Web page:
Week 166: progression in lymph nodes in right hilus

Written by Lars Haakon Soraas
28
Oct

Week 166 in the war on lung cancer has passed. Here are the highlights:

  • We got the results of the latest CT scan of the lungs. With one exception, it shows that things generally look stable. There is some growth in certain lesions, but both the lesions and the changes are small. The exception, however, is a conglomerate of lymph nodes in the right hilus. This has grown from 18 x 16 mm in August to 19 x 26 mm now.
  • The lymph node conglomerate was the area that was biopsied a week and a half ago. And this week we got the initial results from the biopsy: they have found cancer cells. The picture that emerges is thus this: the reason for the growth of this lymph node conglomerate is not benign, but cancer. Furthermore, this lymph node conglomerate seems like a plausible candidate for being the source of the increase in CEA (which, as mentioned in last week’s post, is rising uncomfortably).
  • The plan we have agreed with the hospital here in Oslo is to radiate the lymph node conglomerate ASAP. We will also radiate another lesion in the lung that has been growing slowly over the past 10 months or so. It currently measures 9×8 mm (up from 9×7 mm in August). Radiation will start on Thursday this coming week and be done in a bit less than 2 weeks.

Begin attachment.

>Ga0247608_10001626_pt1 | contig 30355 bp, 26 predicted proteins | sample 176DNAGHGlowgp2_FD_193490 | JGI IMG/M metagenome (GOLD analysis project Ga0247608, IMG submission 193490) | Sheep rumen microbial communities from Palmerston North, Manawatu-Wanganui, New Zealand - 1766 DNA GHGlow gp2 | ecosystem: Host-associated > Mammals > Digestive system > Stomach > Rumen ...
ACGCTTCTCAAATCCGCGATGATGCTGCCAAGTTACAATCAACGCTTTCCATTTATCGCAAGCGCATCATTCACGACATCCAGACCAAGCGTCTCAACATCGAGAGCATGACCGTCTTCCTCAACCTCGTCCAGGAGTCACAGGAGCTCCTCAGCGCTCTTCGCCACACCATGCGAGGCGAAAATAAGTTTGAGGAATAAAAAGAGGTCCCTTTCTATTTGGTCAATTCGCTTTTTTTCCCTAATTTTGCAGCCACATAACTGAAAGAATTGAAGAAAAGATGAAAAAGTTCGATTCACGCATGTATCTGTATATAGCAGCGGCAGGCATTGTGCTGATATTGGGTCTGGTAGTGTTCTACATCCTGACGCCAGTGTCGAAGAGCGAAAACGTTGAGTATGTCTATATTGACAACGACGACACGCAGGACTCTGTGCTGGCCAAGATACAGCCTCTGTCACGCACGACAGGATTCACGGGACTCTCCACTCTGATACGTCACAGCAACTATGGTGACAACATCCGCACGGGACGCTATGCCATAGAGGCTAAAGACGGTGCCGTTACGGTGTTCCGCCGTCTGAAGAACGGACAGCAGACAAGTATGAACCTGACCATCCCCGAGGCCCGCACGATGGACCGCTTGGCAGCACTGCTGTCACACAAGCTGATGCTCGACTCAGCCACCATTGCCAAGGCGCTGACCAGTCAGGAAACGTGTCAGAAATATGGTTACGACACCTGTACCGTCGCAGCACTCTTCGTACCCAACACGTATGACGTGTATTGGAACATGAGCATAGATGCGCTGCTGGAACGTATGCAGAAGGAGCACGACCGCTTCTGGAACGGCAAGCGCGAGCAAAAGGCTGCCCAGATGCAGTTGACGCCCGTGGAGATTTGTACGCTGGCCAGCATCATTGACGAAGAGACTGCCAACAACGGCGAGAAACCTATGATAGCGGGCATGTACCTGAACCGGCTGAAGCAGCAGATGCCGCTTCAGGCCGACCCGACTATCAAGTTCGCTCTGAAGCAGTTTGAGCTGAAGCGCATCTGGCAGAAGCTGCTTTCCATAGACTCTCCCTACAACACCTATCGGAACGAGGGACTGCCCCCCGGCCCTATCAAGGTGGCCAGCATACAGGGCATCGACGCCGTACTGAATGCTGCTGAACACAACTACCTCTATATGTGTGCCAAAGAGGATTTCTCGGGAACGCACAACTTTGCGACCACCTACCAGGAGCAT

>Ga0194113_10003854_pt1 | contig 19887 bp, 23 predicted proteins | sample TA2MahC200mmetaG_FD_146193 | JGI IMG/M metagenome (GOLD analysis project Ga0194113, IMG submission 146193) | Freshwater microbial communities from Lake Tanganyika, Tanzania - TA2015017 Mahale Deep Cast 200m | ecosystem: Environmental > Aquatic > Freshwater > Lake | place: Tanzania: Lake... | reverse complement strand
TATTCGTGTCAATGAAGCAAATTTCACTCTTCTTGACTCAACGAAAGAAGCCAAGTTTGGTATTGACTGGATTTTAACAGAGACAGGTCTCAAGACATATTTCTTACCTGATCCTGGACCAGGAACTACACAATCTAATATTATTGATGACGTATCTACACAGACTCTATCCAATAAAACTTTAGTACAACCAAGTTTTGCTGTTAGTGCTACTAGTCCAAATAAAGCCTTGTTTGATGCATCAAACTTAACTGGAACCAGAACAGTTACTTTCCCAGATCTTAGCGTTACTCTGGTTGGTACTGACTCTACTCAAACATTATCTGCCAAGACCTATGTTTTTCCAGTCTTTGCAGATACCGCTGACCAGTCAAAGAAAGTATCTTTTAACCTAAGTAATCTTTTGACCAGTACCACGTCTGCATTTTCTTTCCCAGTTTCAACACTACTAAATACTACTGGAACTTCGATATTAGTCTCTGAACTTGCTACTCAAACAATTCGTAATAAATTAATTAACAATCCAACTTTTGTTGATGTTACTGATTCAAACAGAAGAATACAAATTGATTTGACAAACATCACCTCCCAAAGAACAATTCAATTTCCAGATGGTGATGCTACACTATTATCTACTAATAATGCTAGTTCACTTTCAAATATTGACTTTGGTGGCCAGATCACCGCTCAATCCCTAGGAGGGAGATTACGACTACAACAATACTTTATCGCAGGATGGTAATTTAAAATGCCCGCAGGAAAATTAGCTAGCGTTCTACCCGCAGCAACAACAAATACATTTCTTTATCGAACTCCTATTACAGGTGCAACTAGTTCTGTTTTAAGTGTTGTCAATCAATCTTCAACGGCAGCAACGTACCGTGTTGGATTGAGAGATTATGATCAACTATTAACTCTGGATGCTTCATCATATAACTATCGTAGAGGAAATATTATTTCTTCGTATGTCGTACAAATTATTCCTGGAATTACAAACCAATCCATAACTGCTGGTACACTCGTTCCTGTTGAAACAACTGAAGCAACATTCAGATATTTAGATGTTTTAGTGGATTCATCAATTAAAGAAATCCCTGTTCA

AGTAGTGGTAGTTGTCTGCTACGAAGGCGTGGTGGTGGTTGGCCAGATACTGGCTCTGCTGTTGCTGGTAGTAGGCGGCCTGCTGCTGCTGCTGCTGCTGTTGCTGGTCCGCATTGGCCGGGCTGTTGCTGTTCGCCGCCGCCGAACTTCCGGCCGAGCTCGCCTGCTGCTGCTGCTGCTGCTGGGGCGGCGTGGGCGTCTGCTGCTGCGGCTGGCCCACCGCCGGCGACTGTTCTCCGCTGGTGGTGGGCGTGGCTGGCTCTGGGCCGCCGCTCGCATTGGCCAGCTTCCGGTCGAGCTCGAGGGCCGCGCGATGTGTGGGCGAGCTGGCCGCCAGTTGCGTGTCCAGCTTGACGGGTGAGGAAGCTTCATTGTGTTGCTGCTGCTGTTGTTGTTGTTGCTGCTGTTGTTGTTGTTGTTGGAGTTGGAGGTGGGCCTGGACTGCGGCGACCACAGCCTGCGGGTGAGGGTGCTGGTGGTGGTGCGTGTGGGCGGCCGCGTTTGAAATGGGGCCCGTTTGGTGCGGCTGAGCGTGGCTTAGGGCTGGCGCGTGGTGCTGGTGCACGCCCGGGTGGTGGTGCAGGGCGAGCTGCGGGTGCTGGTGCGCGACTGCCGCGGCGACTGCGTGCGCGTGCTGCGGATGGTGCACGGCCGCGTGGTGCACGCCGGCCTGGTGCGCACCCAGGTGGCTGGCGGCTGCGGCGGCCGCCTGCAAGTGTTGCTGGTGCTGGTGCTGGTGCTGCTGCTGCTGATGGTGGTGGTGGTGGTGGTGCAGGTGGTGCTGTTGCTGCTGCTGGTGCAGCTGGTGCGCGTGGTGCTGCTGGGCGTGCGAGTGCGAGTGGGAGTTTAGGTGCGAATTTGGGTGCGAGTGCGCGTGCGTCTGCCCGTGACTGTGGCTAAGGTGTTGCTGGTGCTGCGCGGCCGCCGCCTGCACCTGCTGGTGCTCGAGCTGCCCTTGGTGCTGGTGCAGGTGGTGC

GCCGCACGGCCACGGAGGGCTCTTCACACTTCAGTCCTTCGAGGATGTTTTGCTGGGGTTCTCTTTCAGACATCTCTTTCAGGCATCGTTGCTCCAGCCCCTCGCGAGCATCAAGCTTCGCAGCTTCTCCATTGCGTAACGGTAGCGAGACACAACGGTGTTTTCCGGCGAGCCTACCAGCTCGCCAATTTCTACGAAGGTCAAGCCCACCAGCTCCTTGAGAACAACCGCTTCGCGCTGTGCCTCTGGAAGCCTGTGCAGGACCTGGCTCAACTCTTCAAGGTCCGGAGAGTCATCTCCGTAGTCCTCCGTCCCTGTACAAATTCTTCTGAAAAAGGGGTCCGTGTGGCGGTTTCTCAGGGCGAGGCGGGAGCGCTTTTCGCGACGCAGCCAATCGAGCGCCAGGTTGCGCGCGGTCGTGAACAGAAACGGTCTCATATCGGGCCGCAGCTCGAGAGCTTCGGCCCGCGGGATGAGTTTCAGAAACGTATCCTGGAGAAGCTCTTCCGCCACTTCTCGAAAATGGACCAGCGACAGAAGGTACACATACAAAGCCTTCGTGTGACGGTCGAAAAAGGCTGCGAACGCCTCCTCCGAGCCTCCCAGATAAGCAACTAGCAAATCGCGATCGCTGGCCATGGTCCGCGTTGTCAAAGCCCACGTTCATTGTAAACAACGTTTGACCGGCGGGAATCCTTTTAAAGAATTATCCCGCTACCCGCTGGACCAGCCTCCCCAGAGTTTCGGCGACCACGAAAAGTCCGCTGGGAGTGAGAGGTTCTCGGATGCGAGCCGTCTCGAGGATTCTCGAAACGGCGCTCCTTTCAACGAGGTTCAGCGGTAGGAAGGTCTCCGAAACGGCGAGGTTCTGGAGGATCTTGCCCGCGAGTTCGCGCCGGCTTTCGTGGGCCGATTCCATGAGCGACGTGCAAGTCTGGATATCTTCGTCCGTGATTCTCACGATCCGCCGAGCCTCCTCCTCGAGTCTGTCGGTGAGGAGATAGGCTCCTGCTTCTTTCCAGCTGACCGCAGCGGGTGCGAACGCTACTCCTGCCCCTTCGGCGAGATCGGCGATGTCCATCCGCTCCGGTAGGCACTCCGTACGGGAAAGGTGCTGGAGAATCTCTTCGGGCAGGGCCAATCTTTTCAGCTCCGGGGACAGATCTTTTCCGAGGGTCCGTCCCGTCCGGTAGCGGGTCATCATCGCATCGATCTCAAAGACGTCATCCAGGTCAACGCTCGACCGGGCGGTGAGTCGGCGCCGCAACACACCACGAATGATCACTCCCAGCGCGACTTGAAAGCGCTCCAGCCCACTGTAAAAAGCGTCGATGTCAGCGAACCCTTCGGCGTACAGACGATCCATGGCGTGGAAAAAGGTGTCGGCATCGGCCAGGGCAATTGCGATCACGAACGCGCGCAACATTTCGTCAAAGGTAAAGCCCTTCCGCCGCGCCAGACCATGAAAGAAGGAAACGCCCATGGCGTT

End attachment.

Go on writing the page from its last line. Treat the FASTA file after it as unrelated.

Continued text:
• Dyanne has had some fatigue and lack of appetite the last week. Perhaps side effects of recent treatments.

We have been exploring what to do with the tissue that was removed as part of the biopsy. The hospital here in Oslo will do some analysis, but this is rather limited in scope. In addition to what they will do here, we thus plan to send some of the tissue to be analysed in much more detail. The extra analysis will include whole exome and RNA sequencing that we can we use for making a new neoantigen vaccine.

I mentioned in last week’s post that there weren’t that much exciting news coming out of the big cancer conference ESMO. There was, however, another cancer conference that took place at the same time: ASTRO 2018. ASTRO is the annual gathering of radiation doctors. And at this conference there were some promising news. In short: two trials showed that aggressive use of local radiation can improve survival in certain groups of cancer patients. Attached are the two abstracts which contained these results.

Hope everyone has had a good weekend.

Local consolidative treatment improves survival in certain lung cancer patients

SABR-COMET trial shows local radiation can improve survival in some groups of cancer patients

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